CSIR patents revolutionary clot buster for treatment of strokes
14 August 2018
The Council of Scientific and Industrial Research (CSIR) has developed and patented a new clot buster, PEGylated Streptokinase that is all set to revolutionize the treatment of ischemic strokes.
The novel biological entity has been developed by Dr Girish Sahni, DG, CSIR and secretary, DSIR and his team of inventors at CSIR-Institute of Microbial Technology (CSIR-IMTECH), Chandigarh.
CSIR-IMTECH and Epygen Biotech Pvt Ltd, Mumbai, have entered into an agreement under which the latter will develop dosages of PEGylated Streptokinase for treatment of Ischemic stroke.
Ischemic stroke is a condition caused by a dysfunction in the supply of blood to the brain due to emboli, thrombus or atherosclerosis occurring in cerebral arteries.
According to the American Stroke Association (ASA), brain strokes are the second leading cause of death in the world with a staggering 15 million people effected causing 11 million people either die or become permanently disabled. Surprisingly, the prevalence of stroke is much higher in India than the West and about 87 per cent of all strokes are ischemic strokes.
Epygen is the first company in India with exclusive licence of this novel biological entity (NBE) thrombolytic protein for ischemic stroke. Epygen Biotech Pvt Ltd is a biopharmaceutical company, engaged in research and manufacture of therapeutic proteins for oncology, cardiovascular and immune disorders.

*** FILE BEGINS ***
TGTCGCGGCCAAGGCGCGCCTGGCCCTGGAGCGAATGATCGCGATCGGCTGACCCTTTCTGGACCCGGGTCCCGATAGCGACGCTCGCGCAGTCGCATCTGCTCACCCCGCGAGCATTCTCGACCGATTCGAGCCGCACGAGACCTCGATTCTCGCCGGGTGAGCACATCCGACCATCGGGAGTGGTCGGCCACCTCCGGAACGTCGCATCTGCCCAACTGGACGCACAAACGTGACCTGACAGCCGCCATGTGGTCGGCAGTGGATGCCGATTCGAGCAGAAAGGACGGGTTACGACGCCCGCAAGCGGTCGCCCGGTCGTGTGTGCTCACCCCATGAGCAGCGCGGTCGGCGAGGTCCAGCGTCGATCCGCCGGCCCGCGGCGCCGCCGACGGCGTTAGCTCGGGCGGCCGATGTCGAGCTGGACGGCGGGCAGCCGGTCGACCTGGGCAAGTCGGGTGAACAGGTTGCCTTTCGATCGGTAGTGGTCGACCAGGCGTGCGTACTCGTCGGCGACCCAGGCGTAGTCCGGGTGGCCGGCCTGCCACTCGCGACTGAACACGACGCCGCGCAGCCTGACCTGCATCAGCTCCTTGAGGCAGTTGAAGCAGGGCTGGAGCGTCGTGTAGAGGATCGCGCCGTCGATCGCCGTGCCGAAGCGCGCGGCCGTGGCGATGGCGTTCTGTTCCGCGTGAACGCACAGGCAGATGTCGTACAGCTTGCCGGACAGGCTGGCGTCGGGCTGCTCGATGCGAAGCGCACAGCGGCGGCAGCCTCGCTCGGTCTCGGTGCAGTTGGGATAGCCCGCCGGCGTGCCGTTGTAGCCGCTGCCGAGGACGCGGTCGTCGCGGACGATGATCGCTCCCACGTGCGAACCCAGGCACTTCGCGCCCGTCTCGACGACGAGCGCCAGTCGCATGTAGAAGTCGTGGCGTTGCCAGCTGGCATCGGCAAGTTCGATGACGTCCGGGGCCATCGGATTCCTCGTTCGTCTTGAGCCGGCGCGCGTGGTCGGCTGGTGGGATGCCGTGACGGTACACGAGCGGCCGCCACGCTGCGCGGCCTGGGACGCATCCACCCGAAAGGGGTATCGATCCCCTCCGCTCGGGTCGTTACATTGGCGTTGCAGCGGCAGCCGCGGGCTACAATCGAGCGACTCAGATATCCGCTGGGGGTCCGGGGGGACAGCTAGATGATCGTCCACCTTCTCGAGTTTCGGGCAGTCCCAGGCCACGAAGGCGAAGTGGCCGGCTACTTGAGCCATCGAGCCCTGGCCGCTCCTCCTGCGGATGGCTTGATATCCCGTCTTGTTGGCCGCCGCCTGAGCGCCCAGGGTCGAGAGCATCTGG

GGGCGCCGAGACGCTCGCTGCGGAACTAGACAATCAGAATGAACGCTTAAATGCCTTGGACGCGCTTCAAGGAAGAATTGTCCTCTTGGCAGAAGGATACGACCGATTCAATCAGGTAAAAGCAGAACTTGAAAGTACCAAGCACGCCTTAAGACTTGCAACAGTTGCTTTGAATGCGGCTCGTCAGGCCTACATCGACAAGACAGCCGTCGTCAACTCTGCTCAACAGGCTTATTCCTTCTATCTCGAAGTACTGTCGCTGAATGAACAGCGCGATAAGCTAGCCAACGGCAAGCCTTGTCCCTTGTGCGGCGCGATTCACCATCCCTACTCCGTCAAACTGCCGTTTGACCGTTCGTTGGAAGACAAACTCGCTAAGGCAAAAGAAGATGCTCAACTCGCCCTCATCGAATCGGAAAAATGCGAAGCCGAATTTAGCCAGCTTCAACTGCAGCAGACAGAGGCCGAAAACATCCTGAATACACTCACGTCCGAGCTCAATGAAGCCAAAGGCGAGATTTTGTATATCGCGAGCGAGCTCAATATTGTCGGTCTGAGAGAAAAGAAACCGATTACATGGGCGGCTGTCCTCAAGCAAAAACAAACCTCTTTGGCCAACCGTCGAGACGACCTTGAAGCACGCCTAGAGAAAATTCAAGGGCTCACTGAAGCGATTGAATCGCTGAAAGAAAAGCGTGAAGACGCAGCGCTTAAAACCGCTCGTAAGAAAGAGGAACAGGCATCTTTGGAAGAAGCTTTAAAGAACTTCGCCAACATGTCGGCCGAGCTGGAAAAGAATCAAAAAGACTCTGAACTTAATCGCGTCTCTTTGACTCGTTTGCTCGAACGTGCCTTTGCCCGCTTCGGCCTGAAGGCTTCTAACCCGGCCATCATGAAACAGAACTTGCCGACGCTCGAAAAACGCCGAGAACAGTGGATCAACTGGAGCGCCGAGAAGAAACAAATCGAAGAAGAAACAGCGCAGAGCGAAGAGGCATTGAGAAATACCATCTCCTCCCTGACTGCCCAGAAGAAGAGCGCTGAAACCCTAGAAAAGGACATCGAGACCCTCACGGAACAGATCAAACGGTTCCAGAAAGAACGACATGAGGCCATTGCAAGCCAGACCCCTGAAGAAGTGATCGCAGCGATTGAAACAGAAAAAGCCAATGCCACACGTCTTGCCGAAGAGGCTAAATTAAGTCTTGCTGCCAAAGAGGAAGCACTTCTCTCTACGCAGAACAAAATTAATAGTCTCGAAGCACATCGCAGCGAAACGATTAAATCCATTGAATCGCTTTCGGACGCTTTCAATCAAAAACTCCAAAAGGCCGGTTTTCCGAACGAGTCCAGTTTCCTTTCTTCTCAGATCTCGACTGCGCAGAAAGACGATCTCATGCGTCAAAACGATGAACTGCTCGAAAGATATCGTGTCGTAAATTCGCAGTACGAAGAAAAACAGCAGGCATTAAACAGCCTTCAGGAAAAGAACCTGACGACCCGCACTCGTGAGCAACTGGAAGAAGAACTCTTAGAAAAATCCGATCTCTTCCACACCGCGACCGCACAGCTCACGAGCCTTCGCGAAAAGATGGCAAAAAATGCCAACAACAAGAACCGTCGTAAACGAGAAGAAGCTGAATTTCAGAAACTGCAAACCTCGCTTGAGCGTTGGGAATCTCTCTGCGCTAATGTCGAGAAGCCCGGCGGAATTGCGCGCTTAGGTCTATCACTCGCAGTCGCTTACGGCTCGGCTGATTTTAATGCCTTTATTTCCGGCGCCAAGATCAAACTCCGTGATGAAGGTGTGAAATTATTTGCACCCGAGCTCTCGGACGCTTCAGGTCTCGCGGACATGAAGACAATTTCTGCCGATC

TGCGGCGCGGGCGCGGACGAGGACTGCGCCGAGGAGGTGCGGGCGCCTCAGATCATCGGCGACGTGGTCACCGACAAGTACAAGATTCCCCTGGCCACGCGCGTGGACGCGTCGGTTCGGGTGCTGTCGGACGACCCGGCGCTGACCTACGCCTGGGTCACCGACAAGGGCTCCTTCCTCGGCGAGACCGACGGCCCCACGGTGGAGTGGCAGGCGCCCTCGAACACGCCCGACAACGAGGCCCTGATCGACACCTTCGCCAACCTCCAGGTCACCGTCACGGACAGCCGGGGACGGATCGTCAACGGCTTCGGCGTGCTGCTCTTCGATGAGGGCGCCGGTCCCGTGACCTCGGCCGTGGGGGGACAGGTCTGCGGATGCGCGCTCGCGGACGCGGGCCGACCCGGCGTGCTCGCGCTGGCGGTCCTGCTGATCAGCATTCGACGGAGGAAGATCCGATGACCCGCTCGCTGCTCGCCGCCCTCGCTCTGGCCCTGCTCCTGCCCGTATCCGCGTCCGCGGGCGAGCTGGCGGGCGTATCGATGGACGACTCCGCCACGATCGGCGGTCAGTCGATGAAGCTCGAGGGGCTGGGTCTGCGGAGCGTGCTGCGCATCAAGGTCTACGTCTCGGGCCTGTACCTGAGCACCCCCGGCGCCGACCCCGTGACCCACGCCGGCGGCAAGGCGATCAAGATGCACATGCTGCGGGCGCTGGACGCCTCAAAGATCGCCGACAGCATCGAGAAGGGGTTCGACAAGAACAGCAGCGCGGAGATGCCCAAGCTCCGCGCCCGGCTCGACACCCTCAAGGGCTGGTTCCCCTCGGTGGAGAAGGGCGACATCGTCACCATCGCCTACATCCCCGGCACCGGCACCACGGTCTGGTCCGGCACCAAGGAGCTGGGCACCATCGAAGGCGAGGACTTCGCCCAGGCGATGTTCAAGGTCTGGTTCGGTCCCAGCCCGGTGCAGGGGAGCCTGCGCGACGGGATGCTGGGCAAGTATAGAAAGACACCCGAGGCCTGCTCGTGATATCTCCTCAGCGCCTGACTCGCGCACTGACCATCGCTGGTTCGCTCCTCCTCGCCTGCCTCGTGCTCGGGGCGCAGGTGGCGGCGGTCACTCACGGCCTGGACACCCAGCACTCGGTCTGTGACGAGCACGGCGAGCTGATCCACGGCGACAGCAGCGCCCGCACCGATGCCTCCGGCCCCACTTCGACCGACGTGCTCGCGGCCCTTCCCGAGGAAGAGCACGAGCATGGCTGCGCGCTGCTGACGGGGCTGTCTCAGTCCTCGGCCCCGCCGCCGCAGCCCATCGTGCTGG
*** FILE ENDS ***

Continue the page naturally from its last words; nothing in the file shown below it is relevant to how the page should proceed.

“PEGylated Streptokinase, the novel recombinant protein thrombolytic molecule has been precisely engineered through decades of research for enhanced proteolytic stability and extended plasma half-life, fibrin-specificity and associated clot specificity, with reduced immuno-reactivity which would be significant attributes with unmistakable clinical advantages such as reduced probability of hemorrhage over current treatment regimens of thrombolytic drugs for acute stroke.
“These are huge advantages with a potential to transform the way ischemic stroke, deep-vein thrombosis, pulmonary embolism and acute myocardial infarction are treated around the globe, especially in the developing world,” says a CSIR release.